Taken as a whole, the field of science fiction today is where most of the most interesting thought about human society can be found.  At a time when many academics have become almost willfully obscure, political science is increasingly dominated by arcane and uninspiring theories and in which a fog of political correctness makes some forms of (badly needed) debate and exploration off limits, science fiction has stepped forward to fill the gap.

— Mead, Walter Russell. “Literary Saturday: Science Fiction is a Genre That Everyone Should Read.” Via Meadia/The American Interest, 18 September 2010.

I’m sympathetic to Mr. Mead’s argument on several levels: as a former science-fiction reader who once thoroughly enjoyed the genre; as one who mines the currents of history for patterns that might be applicable today; and as one who holds Mead’s intellect in some esteem. I’m not sure any of these things can overpower the catalyst that drove me away from science fiction, which is a tendency to explore new frontiers of the human condition in exactly the same way.

I refer not to similar plots, characters or superficial elements, but the underlying theme, which usually—when boiled down to its simplest elements—is a novel-length Facebook status update from the author, saying in essence “Wouldn’t it be great if human nature were no longer a limiting factor, and we could dispense with x, which bugs the crap out of me?”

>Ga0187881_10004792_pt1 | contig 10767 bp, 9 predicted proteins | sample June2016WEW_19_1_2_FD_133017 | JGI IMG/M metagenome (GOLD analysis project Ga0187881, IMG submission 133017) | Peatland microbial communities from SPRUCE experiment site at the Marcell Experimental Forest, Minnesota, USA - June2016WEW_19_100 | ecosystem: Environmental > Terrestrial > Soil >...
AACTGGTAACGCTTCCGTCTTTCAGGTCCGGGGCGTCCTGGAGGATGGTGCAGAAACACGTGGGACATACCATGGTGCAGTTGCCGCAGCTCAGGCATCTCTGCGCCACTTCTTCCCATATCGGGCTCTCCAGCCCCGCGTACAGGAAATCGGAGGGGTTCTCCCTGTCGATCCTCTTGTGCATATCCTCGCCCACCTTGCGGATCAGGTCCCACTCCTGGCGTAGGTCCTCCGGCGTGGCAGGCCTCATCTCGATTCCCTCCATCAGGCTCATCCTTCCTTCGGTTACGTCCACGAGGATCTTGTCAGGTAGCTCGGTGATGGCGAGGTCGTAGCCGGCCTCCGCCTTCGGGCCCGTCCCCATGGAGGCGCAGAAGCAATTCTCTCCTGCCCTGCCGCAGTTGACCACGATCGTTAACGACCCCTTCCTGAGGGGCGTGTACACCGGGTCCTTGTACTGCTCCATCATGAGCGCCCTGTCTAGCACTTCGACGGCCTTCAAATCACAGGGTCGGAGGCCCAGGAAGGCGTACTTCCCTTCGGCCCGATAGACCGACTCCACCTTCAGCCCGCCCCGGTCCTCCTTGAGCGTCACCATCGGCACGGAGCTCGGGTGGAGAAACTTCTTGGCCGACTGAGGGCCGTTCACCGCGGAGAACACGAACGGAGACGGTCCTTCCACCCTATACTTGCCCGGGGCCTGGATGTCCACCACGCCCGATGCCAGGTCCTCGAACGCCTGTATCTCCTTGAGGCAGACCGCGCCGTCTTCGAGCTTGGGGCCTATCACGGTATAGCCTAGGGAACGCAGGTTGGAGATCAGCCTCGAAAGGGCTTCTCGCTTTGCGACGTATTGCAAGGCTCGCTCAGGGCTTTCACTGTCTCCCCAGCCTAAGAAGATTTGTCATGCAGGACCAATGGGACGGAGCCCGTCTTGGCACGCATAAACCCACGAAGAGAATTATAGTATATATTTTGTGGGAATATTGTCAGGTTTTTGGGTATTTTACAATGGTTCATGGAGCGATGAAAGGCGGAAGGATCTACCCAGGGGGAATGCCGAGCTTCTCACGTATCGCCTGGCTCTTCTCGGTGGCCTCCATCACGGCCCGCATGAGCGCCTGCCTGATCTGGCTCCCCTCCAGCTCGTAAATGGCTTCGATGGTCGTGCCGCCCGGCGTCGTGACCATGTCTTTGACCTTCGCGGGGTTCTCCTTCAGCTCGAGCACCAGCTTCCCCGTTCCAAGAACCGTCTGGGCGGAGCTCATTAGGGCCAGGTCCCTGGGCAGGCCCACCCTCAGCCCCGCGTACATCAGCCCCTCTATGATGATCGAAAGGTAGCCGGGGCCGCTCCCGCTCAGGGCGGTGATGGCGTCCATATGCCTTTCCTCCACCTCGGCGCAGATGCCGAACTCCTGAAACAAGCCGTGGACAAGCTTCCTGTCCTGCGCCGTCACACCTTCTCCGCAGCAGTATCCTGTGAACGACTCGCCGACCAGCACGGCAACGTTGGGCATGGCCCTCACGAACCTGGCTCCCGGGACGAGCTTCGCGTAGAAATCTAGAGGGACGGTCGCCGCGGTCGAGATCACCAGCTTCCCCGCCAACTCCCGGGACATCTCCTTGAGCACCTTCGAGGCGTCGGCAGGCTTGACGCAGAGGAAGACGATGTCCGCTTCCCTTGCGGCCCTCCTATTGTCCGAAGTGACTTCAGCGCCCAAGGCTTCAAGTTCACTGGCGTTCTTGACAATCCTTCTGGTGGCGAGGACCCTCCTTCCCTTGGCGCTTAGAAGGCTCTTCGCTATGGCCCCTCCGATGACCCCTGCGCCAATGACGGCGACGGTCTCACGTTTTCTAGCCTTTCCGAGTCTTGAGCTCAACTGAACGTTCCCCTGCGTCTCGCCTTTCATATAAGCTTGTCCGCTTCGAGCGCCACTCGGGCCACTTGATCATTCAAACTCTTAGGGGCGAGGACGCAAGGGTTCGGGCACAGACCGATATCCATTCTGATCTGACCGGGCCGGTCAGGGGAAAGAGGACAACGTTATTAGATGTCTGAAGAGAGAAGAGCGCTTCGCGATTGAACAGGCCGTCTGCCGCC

Sure, it would be great. And if your aunt had balls she’d be your uncle.

Why I find much science-fiction/speculative fiction hard to take is that if one has a decent knowledge of history, religion and anthropology, one will understand that humanity actually has hard-coded limits that will be nigh-impossible to transcend. Or more accurately, that our superficial layer of cultural software can be changed relatively easily, but most of what plagues us as a species is the result of our neurological firmware, which has evolved into its present condition over millennia and will take literal millennia to add any new lines of code.